Nigeria’s Vice President, Professor Yemi Osinbajo, says the country has achieved a lot in her quest to end child marriage.
“Nigeria has made steady positive advances in the struggle to end child marriage. The Child Rights Act is one of the most progressive means of legislation on the subject in Africa,” he said.
He therefore says Nigeria will continue to collaborate with other African countries to eradicate the practice on the continent.
While speaking at Nigeria’s launch of the campaign to end the practice of child marriage in all parts of the country, the Vice President said the fight against early marriage must continue and Nigeria will always collaborate with other African countries to end the practice of child marriage which he said has coloration with poverty and affects the physical and mental health of girls forced into marriage.
Professor Osinbajo reiterates that the Nigerian government is working hard to build on the progress it has made in tackling the problem of child marriage in all parts of the country.
He said religious leaders and traditional rulers, as well as parents and guardians must discourage the practice, which he said has deprived the girl child the opportunity to play her part in developing herself and the society.
“The battle is now for the minds of men and women who for one reason or the other still believe that child marriage’s right. We have to begin to right the wrongs that have been done to these young girls and it is the surest way of unleashing their abundant potentials and enable them to make meaningful contributions to their immediate families and to the development of our nation,” he said.
The Vice President emphasized that government is deeply involved in the fight and all its agencies must get involved in stopping the practice.
“The campaign is not just for the ministry of women affairs alone, it’s a task for every department of government. Our position is clear, no child marriage,” the Vice President stated.
On Nigeria’s strategy on ending child marriage, Minister of Women Affairs and Social Development, Aisha Alhasan said the survival and protection of children remains very important to government.
“As a country that recognises the importance of protection, survival and participation and development of children, we consider it very necessary to raise awareness on the issues around child marriage. Children are gifts from God and must therefore be adequately catered for and be well protected because they are the greatest investment for the sustainable development of the nation,” she said.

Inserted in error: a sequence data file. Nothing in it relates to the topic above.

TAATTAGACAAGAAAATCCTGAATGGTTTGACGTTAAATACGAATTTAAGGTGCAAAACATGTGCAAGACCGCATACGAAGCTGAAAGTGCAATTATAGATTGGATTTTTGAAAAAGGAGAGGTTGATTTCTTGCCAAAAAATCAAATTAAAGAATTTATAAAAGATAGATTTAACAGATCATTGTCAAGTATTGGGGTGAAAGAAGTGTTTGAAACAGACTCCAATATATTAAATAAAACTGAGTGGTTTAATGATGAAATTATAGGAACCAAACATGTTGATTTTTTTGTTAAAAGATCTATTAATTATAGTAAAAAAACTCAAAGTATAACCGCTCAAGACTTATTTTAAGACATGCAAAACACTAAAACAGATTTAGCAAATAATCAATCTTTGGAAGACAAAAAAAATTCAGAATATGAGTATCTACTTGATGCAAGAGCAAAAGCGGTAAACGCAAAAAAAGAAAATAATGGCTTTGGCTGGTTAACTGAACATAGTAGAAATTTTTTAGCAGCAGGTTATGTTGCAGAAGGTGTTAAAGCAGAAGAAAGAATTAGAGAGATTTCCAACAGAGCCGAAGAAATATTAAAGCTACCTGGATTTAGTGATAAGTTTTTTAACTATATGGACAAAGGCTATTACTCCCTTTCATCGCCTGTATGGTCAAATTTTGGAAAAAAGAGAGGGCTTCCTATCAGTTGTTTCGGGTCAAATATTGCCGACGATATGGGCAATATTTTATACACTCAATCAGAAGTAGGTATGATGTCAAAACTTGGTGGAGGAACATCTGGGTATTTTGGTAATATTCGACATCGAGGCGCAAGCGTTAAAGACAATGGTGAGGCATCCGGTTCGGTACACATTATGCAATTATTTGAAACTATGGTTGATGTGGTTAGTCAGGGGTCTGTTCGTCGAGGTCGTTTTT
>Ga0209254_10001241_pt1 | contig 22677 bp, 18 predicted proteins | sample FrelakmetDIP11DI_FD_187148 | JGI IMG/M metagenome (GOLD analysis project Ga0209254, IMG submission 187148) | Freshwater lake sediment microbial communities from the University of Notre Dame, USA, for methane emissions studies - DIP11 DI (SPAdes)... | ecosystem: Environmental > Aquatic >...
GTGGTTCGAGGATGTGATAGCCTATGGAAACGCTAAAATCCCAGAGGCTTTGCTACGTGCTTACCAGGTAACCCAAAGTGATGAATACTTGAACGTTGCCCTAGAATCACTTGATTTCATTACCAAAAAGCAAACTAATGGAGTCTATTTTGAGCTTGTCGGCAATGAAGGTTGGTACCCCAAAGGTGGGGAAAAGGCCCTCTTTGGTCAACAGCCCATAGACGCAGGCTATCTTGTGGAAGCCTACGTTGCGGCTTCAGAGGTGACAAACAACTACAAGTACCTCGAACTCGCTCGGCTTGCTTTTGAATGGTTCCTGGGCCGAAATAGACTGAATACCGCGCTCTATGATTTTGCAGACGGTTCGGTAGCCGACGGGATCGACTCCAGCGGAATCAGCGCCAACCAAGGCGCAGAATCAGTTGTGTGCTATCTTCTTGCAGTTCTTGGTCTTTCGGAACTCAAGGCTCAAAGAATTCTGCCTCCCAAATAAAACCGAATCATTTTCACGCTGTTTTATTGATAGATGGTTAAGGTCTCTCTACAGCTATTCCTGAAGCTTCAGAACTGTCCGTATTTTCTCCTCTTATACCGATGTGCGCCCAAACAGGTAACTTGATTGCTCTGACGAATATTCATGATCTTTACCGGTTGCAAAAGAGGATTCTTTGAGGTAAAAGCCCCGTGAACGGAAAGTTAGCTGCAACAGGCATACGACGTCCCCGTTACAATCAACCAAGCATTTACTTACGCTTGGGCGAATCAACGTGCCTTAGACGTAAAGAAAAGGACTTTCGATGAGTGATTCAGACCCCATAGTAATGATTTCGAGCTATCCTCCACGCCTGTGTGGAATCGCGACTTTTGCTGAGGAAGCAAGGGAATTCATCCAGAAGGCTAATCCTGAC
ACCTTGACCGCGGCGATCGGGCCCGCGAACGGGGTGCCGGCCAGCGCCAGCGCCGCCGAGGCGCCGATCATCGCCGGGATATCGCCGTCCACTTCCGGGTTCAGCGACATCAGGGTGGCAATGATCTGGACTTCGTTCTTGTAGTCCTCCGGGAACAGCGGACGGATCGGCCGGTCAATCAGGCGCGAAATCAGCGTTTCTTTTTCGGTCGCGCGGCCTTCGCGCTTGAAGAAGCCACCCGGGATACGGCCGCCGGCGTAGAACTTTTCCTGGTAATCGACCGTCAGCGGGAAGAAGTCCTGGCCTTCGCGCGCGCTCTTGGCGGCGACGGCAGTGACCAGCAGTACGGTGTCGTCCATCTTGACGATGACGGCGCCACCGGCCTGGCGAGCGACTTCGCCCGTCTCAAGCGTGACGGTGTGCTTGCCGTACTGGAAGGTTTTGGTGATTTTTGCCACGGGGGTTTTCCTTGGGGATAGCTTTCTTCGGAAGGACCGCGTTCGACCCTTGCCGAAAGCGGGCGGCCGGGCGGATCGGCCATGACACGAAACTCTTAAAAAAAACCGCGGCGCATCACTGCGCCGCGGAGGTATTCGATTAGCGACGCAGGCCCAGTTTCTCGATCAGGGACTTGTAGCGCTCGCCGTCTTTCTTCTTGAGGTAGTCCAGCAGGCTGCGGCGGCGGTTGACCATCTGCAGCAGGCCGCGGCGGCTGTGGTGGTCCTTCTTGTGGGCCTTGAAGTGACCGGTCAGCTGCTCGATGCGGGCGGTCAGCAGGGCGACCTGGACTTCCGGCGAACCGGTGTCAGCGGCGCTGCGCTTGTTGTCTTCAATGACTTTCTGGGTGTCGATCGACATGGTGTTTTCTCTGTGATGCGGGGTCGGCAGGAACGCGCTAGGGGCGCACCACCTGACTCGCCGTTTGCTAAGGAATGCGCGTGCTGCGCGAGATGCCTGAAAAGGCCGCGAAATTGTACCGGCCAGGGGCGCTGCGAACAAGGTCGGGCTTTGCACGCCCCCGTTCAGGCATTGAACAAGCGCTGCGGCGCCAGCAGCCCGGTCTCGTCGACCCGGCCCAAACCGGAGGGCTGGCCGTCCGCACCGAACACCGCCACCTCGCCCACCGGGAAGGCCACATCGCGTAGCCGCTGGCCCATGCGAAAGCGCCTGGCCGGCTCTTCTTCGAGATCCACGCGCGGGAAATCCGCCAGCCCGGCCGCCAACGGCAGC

The minister added that government intends to reduce children marriage by 40% by the year 2020 and have zero child marriage by 2030, as contained in the National strategy document on ending child marriage.
Speaking on behalf of the Wives of Governors of the thirty six states, the wife of Kaduna State Governor, Mrs Hadiza El-Rufai pledged to help end the practice, which she said was common in Northern Nigeria.
She said, “Children must be allowed to be children. It’s very good that this campaign has been launched, particularly for us the wives of the Governors of the Northern States even though this is a problem all over the country but it happens more in our own communities. So on behalf of the wives of Governors, we are totally committed to this and we will join hands to make sure that the objectives of this programme are achieved.”
There were goodwill messages from the UN Resident Coordinator, the Canadian High Commissioner to Nigeria.
The two main religions, Islam and Christianity also presented their perspectives, condemning the practice of child marriage.
A national strategy on ending child marriage was presented to the public which the Vice President Yemi Osinbajo and the minister of Women Affairs,Social Development, Mrs Aisha Alhassan said will help address the problem.
Highpoint of the occasion was a drama presentation by the Children’s Parliament of the FCT, where they called on the National Assembly to enact a law against the practice of child marriage.